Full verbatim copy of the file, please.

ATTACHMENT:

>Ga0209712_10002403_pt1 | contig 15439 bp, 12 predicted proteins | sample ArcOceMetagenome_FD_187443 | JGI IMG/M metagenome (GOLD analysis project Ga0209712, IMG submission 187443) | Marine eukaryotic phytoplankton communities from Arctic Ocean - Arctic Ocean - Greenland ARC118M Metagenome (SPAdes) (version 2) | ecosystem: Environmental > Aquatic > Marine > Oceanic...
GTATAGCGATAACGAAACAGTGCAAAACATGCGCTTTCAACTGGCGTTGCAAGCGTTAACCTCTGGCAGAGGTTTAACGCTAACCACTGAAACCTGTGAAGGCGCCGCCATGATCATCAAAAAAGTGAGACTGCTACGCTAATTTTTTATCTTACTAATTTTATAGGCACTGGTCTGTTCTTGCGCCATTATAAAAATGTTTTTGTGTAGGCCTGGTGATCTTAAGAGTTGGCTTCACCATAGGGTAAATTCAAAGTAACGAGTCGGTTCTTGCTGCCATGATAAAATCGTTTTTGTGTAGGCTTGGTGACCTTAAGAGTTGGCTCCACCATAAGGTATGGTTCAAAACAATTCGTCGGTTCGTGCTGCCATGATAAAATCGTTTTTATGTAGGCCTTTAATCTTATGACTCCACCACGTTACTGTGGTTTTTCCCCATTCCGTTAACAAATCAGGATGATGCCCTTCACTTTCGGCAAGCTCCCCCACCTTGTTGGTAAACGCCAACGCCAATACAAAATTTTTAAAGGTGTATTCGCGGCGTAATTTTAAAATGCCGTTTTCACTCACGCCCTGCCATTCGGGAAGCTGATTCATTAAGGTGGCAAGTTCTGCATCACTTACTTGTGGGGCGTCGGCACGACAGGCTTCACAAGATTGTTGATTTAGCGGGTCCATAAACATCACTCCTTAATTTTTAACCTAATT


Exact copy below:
>Ga0209712_10002403_pt1 | contig 15439 bp, 12 predicted proteins | sample ArcOceMetagenome_FD_187443 | JGI IMG/M metagenome (GOLD analysis project Ga0209712, IMG submission 187443) | Marine eukaryotic phytoplankton communities from Arctic Ocean - Arctic Ocean - Greenland ARC118M Metagenome (SPAdes) (version 2) | ecosystem: Environmental > Aquatic > Marine > Oceanic...
GTATAGCGATAACGAAACAGTGCAAAACATGCGCTTTCAACTGGCGTTGCAAGCGTTAACCTCTGGCAGAGGTTTAACGCTAACCACTGAAACCTGTGAAGGCGCCGCCATGATCATCAAAAAAGTGAGACTGCTACGCTAATTTTTTATCTTACTAATTTTATAGGCACTGGTCTGTTCTTGCGCCATTATAAAAATGTTTTTGTGTAGGCCTGGTGATCTTAAGAGTTGGCTTCACCATAGGGTAAATTCAAAGTAACGAGTCGGTTCTTGCTGCCATGATAAAATCGTTTTTGTGTAGGCTTGGTGACCTTAAGAGTTGGCTCCACCATAAGGTATGGTTCAAAACAATTCGTCGGTTCGTGCTGCCATGATAAAATCGTTTTTATGTAGGCCTTTAATCTTATGACTCCACCACGTTACTGTGGTTTTTCCCCATTCCGTTAACAAATCAGGATGATGCCCTTCACTTTCGGCAAGCTCCCCCACCTTGTTGGTAAACGCCAACGCCAATACAAAATTTTTAAAGGTGTATTCGCGGCGTAATTTTAAAATGCCGTTTTCACTCACGCCCTGCCATTCGGGAAGCTGATTCATTAAGGTGGCAAGTTCTGCATCACTTACTTGTGGGGCGTCGGCACGACAGGCTTCACAAGATTGTTGATTTAGCGGGTCCATAAACATCACTCCTTAATTTTTAACCTAATT